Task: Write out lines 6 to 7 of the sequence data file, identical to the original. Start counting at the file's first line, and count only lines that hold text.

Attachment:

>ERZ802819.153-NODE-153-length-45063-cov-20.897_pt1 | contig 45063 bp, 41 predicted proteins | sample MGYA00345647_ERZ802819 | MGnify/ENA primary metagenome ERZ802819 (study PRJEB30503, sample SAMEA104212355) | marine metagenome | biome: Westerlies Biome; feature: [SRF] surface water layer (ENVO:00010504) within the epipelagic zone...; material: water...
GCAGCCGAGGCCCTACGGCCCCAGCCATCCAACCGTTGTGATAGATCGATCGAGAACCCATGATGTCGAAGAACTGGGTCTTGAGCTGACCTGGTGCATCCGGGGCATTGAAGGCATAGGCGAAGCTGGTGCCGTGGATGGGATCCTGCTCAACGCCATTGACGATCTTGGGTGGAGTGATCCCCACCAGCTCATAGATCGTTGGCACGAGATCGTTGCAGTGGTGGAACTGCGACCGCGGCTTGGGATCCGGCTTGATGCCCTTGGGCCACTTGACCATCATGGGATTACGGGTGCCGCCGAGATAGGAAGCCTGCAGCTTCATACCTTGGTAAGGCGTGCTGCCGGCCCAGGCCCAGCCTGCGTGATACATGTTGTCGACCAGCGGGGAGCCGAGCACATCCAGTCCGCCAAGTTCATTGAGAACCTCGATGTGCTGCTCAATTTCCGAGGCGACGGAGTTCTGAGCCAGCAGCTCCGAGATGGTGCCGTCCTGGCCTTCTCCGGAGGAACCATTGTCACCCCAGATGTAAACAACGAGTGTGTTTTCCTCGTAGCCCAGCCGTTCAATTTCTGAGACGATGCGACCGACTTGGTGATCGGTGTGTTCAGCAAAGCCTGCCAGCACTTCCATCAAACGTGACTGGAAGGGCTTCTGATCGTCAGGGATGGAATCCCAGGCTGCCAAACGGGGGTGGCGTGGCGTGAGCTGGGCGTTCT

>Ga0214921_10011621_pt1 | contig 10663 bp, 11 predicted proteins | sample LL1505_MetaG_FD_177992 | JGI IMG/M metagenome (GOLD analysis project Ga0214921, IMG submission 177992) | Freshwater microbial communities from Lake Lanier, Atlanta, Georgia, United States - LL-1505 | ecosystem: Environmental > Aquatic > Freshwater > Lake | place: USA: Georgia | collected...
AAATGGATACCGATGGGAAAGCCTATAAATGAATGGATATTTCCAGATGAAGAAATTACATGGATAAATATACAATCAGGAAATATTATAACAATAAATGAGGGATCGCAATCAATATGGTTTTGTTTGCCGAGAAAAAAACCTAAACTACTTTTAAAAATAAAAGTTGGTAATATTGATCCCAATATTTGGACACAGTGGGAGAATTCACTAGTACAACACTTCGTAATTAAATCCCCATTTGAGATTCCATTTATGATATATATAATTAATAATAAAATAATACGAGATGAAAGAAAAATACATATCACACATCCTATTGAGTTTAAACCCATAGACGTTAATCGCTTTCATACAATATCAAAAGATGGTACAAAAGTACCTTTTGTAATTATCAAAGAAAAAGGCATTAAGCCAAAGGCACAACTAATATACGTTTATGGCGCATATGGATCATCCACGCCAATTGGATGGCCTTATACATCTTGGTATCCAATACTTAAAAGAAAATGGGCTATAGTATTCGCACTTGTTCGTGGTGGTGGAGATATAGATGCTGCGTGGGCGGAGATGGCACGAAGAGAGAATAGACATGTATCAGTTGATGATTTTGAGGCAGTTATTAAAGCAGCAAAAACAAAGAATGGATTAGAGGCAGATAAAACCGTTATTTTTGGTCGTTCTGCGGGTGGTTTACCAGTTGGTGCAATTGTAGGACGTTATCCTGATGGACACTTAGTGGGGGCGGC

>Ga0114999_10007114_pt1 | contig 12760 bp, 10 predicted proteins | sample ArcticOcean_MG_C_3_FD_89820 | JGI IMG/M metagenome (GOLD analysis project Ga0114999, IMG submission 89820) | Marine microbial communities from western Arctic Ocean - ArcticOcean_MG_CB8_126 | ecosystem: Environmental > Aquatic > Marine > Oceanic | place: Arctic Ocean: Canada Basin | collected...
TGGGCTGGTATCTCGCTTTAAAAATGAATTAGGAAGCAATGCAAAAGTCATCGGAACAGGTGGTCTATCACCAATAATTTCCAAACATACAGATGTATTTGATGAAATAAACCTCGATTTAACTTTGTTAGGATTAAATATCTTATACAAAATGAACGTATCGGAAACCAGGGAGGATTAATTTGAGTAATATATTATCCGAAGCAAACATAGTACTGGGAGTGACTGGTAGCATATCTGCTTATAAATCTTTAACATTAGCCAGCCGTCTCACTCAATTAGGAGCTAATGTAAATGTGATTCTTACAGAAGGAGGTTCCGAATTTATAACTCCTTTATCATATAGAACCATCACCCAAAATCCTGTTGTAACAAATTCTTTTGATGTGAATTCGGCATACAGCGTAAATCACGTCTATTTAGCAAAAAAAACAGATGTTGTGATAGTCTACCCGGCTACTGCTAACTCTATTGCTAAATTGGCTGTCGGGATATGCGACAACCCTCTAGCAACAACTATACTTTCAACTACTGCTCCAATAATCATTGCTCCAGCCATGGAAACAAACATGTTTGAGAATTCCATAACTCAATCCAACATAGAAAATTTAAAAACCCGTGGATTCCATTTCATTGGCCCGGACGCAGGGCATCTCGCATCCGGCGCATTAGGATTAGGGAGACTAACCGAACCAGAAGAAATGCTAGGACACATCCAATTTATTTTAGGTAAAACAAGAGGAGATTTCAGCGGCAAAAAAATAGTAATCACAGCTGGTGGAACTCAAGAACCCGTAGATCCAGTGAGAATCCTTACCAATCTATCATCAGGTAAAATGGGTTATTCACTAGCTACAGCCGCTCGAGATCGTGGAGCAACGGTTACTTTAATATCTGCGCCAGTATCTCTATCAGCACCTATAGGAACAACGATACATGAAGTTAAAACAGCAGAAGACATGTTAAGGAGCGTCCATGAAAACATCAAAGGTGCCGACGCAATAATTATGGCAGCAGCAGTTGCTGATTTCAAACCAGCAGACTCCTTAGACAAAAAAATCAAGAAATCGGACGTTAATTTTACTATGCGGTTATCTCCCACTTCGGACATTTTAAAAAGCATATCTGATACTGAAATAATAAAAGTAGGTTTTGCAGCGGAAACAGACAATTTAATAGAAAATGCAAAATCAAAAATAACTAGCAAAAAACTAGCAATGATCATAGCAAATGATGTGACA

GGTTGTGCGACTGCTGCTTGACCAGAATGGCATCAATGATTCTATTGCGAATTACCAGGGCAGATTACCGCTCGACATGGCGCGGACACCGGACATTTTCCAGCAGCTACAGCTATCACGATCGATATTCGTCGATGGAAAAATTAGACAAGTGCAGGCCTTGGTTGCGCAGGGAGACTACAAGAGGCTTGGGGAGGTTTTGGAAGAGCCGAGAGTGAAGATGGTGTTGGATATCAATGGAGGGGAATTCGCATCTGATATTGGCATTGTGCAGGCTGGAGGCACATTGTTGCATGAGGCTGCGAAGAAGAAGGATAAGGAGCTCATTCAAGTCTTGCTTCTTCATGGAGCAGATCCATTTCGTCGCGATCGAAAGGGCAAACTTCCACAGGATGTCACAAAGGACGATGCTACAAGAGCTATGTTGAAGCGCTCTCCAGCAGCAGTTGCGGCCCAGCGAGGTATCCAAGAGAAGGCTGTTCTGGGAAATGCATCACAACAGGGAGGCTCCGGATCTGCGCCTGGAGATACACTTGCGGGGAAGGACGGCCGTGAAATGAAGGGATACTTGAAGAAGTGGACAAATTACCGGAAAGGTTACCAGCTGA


TGGGCTGGTATCTCGCTTTAAAAATGAATTAGGAAGCAATGCAAAAGTCATCGGAACAGGTGGTCTATCACCAATAATTTCCAAACATACAGATGTATTTGATGAAATAAACCTCGATTTAACTTTGTTAGGATTAAATATCTTATACAAAATGAACGTATCGGAAACCAGGGAGGATTAATTTGAGTAATATATTATCCGAAGCAAACATAGTACTGGGAGTGACTGGTAGCATATCTGCTTATAAATCTTTAACATTAGCCAGCCGTCTCACTCAATTAGGAGCTAATGTAAATGTGATTCTTACAGAAGGAGGTTCCGAATTTATAACTCCTTTATCATATAGAACCATCACCCAAAATCCTGTTGTAACAAATTCTTTTGATGTGAATTCGGCATACAGCGTAAATCACGTCTATTTAGCAAAAAAAACAGATGTTGTGATAGTCTACCCGGCTACTGCTAACTCTATTGCTAAATTGGCTGTCGGGATATGCGACAACCCTCTAGCAACAACTATACTTTCAACTACTGCTCCAATAATCATTGCTCCAGCCATGGAAACAAACATGTTTGAGAATTCCATAACTCAATCCAACATAGAAAATTTAAAAACCCGTGGATTCCATTTCATTGGCCCGGACGCAGGGCATCTCGCATCCGGCGCATTAGGATTAGGGAGACTAACCGAACCAGAAGAAATGCTAGGACACATCCAATTTATTTTAGGTAAAACAAGAGGAGATTTCAGCGGCAAAAAAATAGTAATCACAGCTGGTGGAACTCAAGAACCCGTAGATCCAGTGAGAATCCTTACCAATCTATCATCAGGTAAAATGGGTTATTCACTAGCTACAGCCGCTCGAGATCGTGGAGCAACGGTTACTTTAATATCTGCGCCAGTATCTCTATCAGCACCTATAGGAACAACGATACATGAAGTTAAAACAGCAGAAGACATGTTAAGGAGCGTCCATGAAAACATCAAAGGTGCCGACGCAATAATTATGGCAGCAGCAGTTGCTGATTTCAAACCAGCAGACTCCTTAGACAAAAAAATCAAGAAATCGGACGTTAATTTTACTATGCGGTTATCTCCCACTTCGGACATTTTAAAAAGCATATCTGATACTGAAATAATAAAAGTAGGTTTTGCAGCGGAAACAGACAATTTAATAGAAAATGCAAAATCAAAAATAACTAGCAAAAAACTAGCAATGATCATAGCAAATGATGTGACA

GGTTGTGCGACTGCTGCTTGACCAGAATGGCATCAATGATTCTATTGCGAATTACCAGGGCAGATTACCGCTCGACATGGCGCGGACACCGGACATTTTCCAGCAGCTACAGCTATCACGATCGATATTCGTCGATGGAAAAATTAGACAAGTGCAGGCCTTGGTTGCGCAGGGAGACTACAAGAGGCTTGGGGAGGTTTTGGAAGAGCCGAGAGTGAAGATGGTGTTGGATATCAATGGAGGGGAATTCGCATCTGATATTGGCATTGTGCAGGCTGGAGGCACATTGTTGCATGAGGCTGCGAAGAAGAAGGATAAGGAGCTCATTCAAGTCTTGCTTCTTCATGGAGCAGATCCATTTCGTCGCGATCGAAAGGGCAAACTTCCACAGGATGTCACAAAGGACGATGCTACAAGAGCTATGTTGAAGCGCTCTCCAGCAGCAGTTGCGGCCCAGCGAGGTATCCAAGAGAAGGCTGTTCTGGGAAATGCATCACAACAGGGAGGCTCCGGATCTGCGCCTGGAGATACACTTGCGGGGAAGGACGGCCGTGAAATGAAGGGATACTTGAAGAAGTGGACAAATTACCGGAAAGGTTACCAGCTGA